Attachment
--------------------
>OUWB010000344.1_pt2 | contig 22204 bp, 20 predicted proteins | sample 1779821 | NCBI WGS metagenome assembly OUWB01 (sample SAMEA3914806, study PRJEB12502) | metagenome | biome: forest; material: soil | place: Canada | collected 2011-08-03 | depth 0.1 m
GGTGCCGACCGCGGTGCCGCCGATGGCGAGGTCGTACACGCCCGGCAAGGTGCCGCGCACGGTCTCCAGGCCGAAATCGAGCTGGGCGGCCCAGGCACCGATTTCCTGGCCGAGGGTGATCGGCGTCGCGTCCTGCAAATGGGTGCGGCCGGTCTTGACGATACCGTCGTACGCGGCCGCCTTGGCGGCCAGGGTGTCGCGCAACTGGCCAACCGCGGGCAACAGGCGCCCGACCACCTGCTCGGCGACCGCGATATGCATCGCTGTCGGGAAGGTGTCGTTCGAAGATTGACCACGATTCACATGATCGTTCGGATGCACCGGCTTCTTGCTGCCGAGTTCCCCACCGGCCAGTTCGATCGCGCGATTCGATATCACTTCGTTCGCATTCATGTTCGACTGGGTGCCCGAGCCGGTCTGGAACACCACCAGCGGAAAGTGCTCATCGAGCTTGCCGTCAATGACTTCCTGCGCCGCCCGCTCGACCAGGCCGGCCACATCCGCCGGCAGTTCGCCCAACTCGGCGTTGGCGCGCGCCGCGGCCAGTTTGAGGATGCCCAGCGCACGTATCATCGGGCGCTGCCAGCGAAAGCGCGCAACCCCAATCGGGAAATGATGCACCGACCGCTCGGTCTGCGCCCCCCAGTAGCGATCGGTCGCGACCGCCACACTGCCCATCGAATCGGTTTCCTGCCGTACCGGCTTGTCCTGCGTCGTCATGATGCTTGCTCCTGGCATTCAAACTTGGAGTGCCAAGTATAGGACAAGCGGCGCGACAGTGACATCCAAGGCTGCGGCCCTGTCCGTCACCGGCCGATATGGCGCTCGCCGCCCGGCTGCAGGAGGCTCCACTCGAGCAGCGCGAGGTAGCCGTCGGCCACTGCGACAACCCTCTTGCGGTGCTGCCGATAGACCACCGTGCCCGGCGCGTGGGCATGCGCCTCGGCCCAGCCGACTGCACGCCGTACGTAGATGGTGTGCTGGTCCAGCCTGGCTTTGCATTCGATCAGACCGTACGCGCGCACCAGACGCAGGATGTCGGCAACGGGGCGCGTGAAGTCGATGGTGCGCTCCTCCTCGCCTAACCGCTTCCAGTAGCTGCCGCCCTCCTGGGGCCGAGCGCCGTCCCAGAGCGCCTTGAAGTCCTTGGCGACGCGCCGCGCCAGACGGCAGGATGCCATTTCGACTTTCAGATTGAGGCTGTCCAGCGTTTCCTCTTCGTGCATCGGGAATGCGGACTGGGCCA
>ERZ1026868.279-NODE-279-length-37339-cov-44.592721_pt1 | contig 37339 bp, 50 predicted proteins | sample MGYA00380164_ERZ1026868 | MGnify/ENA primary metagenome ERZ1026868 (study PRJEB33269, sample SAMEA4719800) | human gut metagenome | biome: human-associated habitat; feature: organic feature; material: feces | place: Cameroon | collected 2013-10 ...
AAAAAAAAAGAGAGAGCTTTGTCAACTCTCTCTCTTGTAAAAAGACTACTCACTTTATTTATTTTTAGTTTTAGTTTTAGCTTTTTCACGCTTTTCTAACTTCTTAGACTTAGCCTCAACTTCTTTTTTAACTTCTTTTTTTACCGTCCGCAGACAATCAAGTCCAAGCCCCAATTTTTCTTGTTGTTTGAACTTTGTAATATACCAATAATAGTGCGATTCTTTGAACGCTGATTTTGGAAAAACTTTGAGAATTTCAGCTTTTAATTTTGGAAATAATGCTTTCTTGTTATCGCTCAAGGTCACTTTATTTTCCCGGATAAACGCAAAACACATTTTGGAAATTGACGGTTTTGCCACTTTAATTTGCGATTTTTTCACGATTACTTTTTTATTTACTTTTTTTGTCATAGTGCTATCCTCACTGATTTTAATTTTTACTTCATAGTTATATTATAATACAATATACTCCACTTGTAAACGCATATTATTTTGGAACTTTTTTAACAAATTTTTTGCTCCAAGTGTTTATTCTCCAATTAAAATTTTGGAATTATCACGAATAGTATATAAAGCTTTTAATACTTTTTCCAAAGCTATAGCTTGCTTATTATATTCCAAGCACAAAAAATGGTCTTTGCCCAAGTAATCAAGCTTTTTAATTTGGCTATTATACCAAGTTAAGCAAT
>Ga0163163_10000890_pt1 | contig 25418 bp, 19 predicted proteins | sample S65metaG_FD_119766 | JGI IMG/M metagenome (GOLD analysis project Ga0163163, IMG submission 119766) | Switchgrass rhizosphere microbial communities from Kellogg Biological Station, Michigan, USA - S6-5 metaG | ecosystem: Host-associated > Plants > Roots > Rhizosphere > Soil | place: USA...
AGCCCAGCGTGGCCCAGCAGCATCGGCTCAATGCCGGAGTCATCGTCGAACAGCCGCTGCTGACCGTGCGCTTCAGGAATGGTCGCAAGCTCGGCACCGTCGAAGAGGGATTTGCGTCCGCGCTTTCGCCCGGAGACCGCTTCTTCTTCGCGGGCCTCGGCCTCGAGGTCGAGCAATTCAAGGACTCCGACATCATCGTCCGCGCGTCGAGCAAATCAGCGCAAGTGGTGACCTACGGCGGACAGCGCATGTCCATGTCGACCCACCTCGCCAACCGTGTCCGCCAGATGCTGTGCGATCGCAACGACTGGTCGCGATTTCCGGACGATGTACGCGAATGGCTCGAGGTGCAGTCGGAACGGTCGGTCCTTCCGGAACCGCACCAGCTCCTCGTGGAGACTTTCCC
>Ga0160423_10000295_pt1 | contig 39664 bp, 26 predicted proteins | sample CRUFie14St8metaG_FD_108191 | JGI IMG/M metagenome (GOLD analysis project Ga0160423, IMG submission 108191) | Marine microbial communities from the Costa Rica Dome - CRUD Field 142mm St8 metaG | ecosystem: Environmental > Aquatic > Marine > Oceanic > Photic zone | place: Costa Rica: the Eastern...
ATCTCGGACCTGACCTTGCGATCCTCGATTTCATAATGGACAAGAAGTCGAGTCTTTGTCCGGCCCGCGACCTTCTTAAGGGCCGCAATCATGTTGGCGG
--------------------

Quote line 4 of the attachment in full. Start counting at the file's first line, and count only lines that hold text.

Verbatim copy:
AAAAAAAAAGAGAGAGCTTTGTCAACTCTCTCTCTTGTAAAAAGACTACTCACTTTATTTATTTTTAGTTTTAGTTTTAGCTTTTTCACGCTTTTCTAACTTCTTAGACTTAGCCTCAACTTCTTTTTTAACTTCTTTTTTTACCGTCCGCAGACAATCAAGTCCAAGCCCCAATTTTTCTTGTTGTTTGAACTTTGTAATATACCAATAATAGTGCGATTCTTTGAACGCTGATTTTGGAAAAACTTTGAGAATTTCAGCTTTTAATTTTGGAAATAATGCTTTCTTGTTATCGCTCAAGGTCACTTTATTTTCCCGGATAAACGCAAAACACATTTTGGAAATTGACGGTTTTGCCACTTTAATTTGCGATTTTTTCACGATTACTTTTTTATTTACTTTTTTTGTCATAGTGCTATCCTCACTGATTTTAATTTTTACTTCATAGTTATATTATAATACAATATACTCCACTTGTAAACGCATATTATTTTGGAACTTTTTTAACAAATTTTTTGCTCCAAGTGTTTATTCTCCAATTAAAATTTTGGAATTATCACGAATAGTATATAAAGCTTTTAATACTTTTTCCAAAGCTATAGCTTGCTTATTATATTCCAAGCACAAAAAATGGTCTTTGCCCAAGTAATCAAGCTTTTTAATTTGGCTATTATACCAAGTTAAGCAAT